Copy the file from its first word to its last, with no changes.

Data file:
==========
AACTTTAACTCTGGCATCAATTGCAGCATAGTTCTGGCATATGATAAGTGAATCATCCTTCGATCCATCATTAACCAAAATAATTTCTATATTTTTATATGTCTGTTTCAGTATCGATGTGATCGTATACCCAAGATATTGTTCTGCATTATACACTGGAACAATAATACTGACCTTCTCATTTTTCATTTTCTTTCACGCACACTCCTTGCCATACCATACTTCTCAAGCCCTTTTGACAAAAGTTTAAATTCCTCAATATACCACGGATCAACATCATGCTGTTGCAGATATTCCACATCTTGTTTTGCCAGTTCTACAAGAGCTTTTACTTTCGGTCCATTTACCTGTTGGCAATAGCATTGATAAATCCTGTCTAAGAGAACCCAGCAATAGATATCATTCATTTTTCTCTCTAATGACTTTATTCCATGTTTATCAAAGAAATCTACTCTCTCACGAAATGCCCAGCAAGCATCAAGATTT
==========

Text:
AACTTTAACTCTGGCATCAATTGCAGCATAGTTCTGGCATATGATAAGTGAATCATCCTTCGATCCATCATTAACCAAAATAATTTCTATATTTTTATATGTCTGTTTCAGTATCGATGTGATCGTATACCCAAGATATTGTTCTGCATTATACACTGGAACAATAATACTGACCTTCTCATTTTTCATTTTCTTTCACGCACACTCCTTGCCATACCATACTTCTCAAGCCCTTTTGACAAAAGTTTAAATTCCTCAATATACCACGGATCAACATCATGCTGTTGCAGATATTCCACATCTTGTTTTGCCAGTTCTACAAGAGCTTTTACTTTCGGTCCATTTACCTGTTGGCAATAGCATTGATAAATCCTGTCTAAGAGAACCCAGCAATAGATATCATTCATTTTTCTCTCTAATGACTTTATTCCATGTTTATCAAAGAAATCTACTCTCTCACGAAATGCCCAGCAAGCATCAAGATTT